Maybe This Biking Thing Just Isn’t For You

In December or January, I went to go see a teammate who is a cycling coach. We talked about the program he offers, and I told him the time I had to commit. “You can’t get better with that program,” he said. Basically, my plan to just train at lunch was a non-starter.

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Goodbye, Thundering Herd

Last night I had a pretty good race: won the prime, ended up fourth. But as I collapsed over my bars after the race, I was mad. Disappointed. Frustrated.

I started last night’s race just two points shy of upgrading. That meant anything better than 8th place would put me into the B’s. Naturally, I wanted to go out with a win. I have never won a bike race.

First lap: decided to jump out front to have clear lines. It was the first muddy race of the season, and people were nervous. We were catching the tail of the C’s quickly, so I figure it was safer. Got the coffee prime. Exciting.

The next several laps saw me chasing a guy in an Adobe kit. He was better than me at running, and was opening gaps in the technical sections. (Aside: I can’t decide how my technical skills rate. On one hand, clearly some guys were better than me. On the other, I have no idea how people behind me are doing.)

I talked to myself more in last night’s race than ever before. Spurred myself to close the gaps when I really wanted to recover. Bathed myself in acid, as I have taken to saying. Kept telling myself, “He could crash, he could flat, a lapped rider could take him out. Race race race!”

But the last lap, he opened a gap I knew I wasn’t going to close barring a disaster. But I didn’t know where the third place guy was, so I kept pushing. I would choose lapped riders and force myself to catch them. I’m reasonably proud of my mindset during that last lap. Giving up is easy. Hell, it’s literally a relief. But to keep pushing, really putting the pedals down? That’s hard.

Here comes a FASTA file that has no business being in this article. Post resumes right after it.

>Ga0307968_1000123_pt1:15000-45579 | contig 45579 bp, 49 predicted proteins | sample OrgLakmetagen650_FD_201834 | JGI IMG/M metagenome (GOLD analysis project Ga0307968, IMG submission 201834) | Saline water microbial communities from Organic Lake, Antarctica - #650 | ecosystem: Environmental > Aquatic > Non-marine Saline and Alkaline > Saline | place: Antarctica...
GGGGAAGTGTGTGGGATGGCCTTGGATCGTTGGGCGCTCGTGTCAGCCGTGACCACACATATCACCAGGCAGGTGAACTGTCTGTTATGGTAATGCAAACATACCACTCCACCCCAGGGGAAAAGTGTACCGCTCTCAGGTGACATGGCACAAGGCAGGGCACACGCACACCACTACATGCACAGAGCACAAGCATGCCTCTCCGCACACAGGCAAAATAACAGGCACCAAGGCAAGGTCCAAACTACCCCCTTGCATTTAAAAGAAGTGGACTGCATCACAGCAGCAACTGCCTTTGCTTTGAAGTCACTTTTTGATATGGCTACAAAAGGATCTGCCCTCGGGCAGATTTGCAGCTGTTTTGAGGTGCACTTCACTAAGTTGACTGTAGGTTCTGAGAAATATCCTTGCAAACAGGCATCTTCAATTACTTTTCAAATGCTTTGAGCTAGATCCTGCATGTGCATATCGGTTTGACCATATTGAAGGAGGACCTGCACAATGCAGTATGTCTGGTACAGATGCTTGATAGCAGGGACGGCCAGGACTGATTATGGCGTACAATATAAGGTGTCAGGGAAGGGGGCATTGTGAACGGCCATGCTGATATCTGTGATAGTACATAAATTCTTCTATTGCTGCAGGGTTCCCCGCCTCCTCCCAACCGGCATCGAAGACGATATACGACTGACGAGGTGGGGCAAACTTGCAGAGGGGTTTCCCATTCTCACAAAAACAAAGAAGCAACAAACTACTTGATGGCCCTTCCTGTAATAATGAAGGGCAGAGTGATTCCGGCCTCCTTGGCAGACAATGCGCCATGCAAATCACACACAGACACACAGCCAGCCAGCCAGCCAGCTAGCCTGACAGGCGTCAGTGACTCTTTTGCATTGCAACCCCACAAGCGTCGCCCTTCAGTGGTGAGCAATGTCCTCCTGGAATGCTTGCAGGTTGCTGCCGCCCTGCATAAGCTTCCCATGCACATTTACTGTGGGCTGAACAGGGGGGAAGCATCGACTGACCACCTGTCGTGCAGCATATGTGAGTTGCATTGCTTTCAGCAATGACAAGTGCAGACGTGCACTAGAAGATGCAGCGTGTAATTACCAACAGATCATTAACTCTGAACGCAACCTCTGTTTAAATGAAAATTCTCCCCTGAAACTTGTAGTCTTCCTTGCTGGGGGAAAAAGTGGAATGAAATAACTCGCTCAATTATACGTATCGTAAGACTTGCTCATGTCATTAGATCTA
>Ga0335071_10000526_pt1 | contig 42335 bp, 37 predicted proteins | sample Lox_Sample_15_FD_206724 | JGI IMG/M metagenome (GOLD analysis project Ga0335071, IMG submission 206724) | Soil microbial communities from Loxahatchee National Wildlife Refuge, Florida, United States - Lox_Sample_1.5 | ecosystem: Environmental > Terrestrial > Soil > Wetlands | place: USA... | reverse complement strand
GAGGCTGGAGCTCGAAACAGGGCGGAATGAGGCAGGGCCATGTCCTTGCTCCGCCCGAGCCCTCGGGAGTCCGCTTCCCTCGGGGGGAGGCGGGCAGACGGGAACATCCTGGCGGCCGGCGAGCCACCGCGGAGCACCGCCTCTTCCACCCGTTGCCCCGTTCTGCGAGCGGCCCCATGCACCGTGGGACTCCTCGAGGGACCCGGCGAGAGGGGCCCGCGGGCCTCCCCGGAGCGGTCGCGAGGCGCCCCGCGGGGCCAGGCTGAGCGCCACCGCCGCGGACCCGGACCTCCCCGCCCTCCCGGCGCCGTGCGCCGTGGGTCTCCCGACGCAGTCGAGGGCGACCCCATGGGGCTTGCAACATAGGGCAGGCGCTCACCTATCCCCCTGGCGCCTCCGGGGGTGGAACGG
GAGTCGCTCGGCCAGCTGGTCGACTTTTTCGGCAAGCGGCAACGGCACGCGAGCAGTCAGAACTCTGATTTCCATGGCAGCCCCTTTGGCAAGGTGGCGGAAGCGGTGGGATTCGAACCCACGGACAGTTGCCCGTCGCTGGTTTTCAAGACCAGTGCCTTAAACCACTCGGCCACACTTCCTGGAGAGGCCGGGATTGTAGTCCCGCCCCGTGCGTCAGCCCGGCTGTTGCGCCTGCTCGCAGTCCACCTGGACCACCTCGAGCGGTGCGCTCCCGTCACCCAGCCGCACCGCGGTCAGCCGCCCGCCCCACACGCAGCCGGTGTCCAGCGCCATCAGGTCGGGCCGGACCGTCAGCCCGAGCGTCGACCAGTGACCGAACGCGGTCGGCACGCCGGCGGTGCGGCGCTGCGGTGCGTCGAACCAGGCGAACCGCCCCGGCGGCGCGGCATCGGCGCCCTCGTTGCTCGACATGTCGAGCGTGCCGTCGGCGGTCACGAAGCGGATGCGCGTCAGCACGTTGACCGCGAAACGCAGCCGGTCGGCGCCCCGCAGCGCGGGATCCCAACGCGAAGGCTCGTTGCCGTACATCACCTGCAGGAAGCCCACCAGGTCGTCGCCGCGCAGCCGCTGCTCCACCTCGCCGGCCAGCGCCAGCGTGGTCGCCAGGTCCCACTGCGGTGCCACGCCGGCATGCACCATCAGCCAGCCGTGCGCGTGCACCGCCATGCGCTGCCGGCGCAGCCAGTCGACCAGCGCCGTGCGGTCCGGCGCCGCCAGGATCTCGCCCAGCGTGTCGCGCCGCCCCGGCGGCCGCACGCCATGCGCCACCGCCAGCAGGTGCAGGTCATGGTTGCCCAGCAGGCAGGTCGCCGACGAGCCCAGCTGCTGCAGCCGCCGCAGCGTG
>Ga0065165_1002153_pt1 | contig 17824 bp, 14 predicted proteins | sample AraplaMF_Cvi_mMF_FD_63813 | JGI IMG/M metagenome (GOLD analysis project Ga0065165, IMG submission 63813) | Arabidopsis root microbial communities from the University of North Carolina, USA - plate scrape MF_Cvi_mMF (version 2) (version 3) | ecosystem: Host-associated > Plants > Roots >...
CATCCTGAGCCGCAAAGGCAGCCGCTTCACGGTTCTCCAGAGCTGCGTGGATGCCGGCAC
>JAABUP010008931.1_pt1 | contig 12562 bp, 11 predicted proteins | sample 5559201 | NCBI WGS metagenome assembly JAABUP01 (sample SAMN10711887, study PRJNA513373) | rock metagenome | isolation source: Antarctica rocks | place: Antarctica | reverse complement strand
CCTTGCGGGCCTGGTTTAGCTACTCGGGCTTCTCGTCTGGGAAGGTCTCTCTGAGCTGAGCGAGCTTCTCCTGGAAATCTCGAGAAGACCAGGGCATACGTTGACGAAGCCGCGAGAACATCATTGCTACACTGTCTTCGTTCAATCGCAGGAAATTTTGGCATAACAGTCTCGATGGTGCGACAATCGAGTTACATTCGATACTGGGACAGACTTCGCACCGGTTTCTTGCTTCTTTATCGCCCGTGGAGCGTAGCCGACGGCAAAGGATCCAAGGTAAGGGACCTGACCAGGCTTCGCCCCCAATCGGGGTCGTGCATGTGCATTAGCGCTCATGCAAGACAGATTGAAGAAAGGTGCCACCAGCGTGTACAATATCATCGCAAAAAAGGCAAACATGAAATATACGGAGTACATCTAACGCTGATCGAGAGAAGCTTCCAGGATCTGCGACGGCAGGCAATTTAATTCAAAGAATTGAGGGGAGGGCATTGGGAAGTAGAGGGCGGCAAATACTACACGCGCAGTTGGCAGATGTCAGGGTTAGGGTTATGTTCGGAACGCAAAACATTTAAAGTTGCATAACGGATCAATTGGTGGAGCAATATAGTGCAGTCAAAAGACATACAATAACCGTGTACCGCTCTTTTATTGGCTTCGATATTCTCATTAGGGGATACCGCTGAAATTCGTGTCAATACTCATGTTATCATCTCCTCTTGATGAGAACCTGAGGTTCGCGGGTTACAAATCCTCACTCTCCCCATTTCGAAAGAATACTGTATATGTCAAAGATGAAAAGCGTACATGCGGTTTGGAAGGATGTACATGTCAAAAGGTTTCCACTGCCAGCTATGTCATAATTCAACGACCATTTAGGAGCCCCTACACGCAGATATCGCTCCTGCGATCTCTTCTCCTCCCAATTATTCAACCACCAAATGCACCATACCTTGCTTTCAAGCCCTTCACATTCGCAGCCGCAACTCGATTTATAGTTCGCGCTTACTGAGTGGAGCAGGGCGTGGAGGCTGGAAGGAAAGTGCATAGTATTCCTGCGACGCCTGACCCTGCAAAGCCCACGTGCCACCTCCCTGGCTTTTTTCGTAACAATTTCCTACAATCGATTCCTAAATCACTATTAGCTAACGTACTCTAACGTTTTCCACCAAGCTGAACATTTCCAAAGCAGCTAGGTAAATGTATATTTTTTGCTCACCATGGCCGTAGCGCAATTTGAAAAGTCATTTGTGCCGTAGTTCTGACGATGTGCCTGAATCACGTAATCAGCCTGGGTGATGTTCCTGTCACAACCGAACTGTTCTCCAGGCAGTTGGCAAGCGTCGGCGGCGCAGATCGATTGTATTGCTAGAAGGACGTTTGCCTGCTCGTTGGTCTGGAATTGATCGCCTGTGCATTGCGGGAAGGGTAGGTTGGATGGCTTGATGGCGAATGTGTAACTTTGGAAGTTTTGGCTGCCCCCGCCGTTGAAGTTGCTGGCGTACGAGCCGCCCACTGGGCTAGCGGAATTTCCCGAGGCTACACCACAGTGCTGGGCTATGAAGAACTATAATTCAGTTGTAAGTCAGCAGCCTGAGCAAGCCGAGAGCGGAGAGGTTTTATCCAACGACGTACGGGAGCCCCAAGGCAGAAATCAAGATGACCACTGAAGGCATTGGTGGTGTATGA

But on the run-up, two guys on mountain bikes were able to ride it, and they caught me. No idea where they came from (Idaho, it turns out.). I hammered to stay ahead up the next hill past the velodrome and over the barriers, but couldn’t clip in after the barriers. Pedals and cleats jammed with mud. One guy pulled in front, and I chased him down. But in the little maze of switchbacks and barriers, I couldn’t pass without crashing us both. Then, crossing the line, the other guy out sprinted me. On a mountain bike. Embarrassing.

And now we’re back to the start. Frustrated. A little angry that I let those guys catch me. Dammit.

And then, a black, crushing realization that I may never win a bike race.

I am flattened that the best I’ll have ever done is a second, third, and fourth place in the fat, unwashed thundering herd of the Master C’s in the upper lefthand corner of the country. My best was never actually good enough. In the B’s? Oh lord, those guys are fast.

The guy who pipped me came over and talked. Super nice guy, but I couldn’t tell you a single thing about our conversation because I was still mired in my own disappointment. I kept looking past him at the amazing sunset. Pinks and oranges perfectly offset by the blues and greys. Gorgeous. Something about different pedals, I think the guy is saying. Yeah, that might’ve helped. Great job riding that hill though, man.